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On the benefits of being naked in public

The first time I was naked in public, it was April. The sky was clear and blue, but there was a crisp wind. Everything stood on end.

 I was living in Linz, the town on the Danube where Bruckner was born. I lived close to the river, where there was an old steamer from the GDR that had turned into a bar that sold cake and beer and where people went to swing dance on Thursdays. Just along from the boat was a technology museum covered in LED lights that glowed a different colour each night, and on the opposite bank was a thousand-seater concert hall.

When I had told one of my colleagues in Vienna that I was moving to Linz, she made a face. In the 80s, it was a large industrial town known for its smog and its steel. Since then, it has built up a reputation as a place of art, culture and work. Now, it bustles with music and colour.

It is also home to a beautiful bathing lake. Only a couple of miles from the centre, and reachable by a riverside path, it is an enjoyable place for a quick afternoon swim. What’s more, it has a large, leafy nudist section.

My flatmate suggested we go, and I agreed. I am not sure what I expected. Certainly for it not to be so normal. It was cool and green, less busy than the crowded areas on the opposite side of the lake. Two men were playing ping pong. I could hear the sonorous pop of the ball as it bounced and bounced across the table. One man walked past energetically, clad only in a pair of running trainers.

We found a space and sat down. Off came the shorts, the tops, the underwear. I looked surreptitiously around. Nobody was interested. A woman sat, cross legged reading a book. A man lay in a camping hammock, his hat over his face, leg lolling out of the side. A family of four was busying itself blowing up an enormous inflatable mattress and unpacking a picnic basket.

The water was shockingly cold. It rippled over me and I plunged my head down. I felt my curls unfurl and float strangely around my head. I swam down to the bottom and back up again. I could feel water on every inch of my skin, cool and lovely. Free from the restraints of a swimming costume, my breasts felt light.

Being naked in public is a lot like performing or sharing a piece of art or writing. We even use the same words to describe it. When we share something emotional, we talk about being laid bare, exposed. To walk out on stage, to publish a piece of work, to show an artwork, is to take a leap. It is to take off our clothes and reveal all. It is to make ourselves vulnerable to criticism – negative and positive.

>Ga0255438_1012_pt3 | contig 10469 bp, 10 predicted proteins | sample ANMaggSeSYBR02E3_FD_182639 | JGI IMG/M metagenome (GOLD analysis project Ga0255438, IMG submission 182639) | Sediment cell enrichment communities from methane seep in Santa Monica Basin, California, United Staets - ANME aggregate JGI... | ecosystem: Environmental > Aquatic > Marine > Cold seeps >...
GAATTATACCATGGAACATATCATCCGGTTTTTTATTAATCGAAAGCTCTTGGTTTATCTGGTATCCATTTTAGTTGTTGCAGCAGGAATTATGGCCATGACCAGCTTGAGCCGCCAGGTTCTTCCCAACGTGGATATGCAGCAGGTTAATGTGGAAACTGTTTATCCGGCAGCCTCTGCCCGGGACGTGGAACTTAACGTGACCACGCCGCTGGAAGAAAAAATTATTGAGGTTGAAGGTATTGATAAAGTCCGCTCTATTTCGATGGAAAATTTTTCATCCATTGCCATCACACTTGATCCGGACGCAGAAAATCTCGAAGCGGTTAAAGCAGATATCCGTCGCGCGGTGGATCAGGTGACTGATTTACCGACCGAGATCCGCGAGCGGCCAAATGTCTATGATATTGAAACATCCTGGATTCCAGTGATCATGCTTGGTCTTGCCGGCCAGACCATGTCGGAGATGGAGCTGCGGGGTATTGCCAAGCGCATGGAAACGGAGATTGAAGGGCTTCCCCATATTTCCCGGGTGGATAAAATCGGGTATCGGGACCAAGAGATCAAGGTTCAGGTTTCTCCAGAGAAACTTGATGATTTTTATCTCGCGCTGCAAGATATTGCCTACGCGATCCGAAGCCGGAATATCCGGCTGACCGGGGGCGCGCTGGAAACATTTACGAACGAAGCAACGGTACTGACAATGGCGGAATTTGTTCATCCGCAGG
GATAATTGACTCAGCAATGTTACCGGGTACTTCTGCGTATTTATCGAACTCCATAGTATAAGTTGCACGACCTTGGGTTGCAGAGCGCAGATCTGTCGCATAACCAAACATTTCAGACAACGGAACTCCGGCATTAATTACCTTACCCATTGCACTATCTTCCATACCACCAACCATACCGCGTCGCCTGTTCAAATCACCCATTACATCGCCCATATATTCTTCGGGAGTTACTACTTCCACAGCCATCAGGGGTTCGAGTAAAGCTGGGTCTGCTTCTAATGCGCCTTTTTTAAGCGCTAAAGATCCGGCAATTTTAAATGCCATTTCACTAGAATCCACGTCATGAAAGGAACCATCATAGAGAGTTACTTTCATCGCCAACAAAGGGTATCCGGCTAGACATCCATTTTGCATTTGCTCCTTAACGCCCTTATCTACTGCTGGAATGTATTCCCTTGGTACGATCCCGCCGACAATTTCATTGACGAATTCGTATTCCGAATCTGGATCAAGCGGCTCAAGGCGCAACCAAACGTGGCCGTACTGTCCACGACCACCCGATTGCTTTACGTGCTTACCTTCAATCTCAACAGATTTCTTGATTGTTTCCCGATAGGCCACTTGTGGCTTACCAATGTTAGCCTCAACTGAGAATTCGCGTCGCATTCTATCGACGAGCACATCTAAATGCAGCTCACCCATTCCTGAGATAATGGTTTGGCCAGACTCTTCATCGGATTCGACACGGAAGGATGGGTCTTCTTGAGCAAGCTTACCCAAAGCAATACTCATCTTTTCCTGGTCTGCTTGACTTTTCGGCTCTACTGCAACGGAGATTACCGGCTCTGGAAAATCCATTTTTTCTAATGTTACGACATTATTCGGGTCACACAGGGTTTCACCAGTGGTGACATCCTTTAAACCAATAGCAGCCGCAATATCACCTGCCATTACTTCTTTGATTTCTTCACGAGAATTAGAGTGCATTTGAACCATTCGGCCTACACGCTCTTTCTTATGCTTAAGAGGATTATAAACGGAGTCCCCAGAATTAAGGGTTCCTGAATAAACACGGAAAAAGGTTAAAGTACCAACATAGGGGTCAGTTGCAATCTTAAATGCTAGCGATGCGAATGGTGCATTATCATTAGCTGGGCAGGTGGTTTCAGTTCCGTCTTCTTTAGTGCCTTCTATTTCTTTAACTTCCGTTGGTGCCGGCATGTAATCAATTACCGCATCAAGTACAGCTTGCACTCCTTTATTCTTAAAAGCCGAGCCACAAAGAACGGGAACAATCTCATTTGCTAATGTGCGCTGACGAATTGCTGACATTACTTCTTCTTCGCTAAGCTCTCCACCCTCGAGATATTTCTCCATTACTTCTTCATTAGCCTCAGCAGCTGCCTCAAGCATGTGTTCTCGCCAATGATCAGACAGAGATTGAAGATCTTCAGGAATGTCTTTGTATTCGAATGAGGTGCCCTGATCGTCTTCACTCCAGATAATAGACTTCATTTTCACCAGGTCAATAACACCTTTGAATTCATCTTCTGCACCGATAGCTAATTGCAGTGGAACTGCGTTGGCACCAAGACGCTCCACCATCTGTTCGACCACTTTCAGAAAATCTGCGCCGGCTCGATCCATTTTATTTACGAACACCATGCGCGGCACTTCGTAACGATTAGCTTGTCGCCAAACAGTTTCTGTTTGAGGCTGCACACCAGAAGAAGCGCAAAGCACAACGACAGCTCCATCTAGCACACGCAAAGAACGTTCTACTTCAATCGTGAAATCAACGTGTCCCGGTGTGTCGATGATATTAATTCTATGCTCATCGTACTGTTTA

But to be naked in public – to perform – is also to be free and unapologetic. By unapologetic, I do not mean to be callous and careless. I simply mean that we should not shrink from sharing our art with others. We should not sit, our legs drawn up to cover our nipples with our buttocks clenched.


I heard an episode of The Guilty Feminist once, where the weekly challenge was not to apologise. It wasn’t about failing to be polite when walking into somebody in the street or stepping on a stranger’s toe in a lift. It simply meant not apologising in emails, not apologising for not having the time to do something right away, not apologising for self-promotion. For me, and perhaps for many people, it is an uncomfortable thought, because I like saying sorry. It trips out on my tongue like a magic key that will fix a potentially difficult conversation.

The first visit to the nudist area was not the last. It became a habit. I would cycle down from my building along the riverside path to the place where the fence is tall around the lake and a sign warns unwary visitors about the nakedness within. Every time, I would take off my clothes and walk to the lake and dive underwater. Every time, I felt unapologetic. I felt no awkwardness, there was no uncomfortable wriggling in a swimsuit that did not quite fit. It was natural and comfortable.

Of course, it was not a performance. I am not an exhibitionist – at least not that kind. But it always left me with a sense of exhilaration. Afterwards, I was always reluctant to replace my clothes and return to my bike.

Lately, as I stay at home unable to visit the place where I lived for a short while, and the friends that I made there, I have been thinking a lot about not saying sorry. It is a way of life we should all try to live by. One that is slightly less drastic than full-blown nudism.

So, over the past weeks, I have been on a mission to be unapologetic. I have not used ‘sorry’ as a crutch in emails. I haven’t put off the awkwardness of sending invoices, and I have stopped myself apologising for asking to be paid the right amount. I have not apologised in situations where I knew I had no reason to.

And something extraordinary has happened. I feel more confident. I get clearer, swifter replies. Not only that, I feel more creative. I have read more, written more. And, by only saying sorry when I mean it, I somehow feel I’ve recaptured the feeling of Linz and the lull of the chilly sunshine, and the loll of the man’s leg in his hammock.

This blog is a guest piece written by Ilona Bushell. Ilona is a writer, translator, and producer. She was the winner of the 2019 Rothery German Prize for highest BA classification for her undergraduate degree from King’s College London. Ilona is currently working as editorial assistant at The Day and is the co-founder of Macro Magazine.

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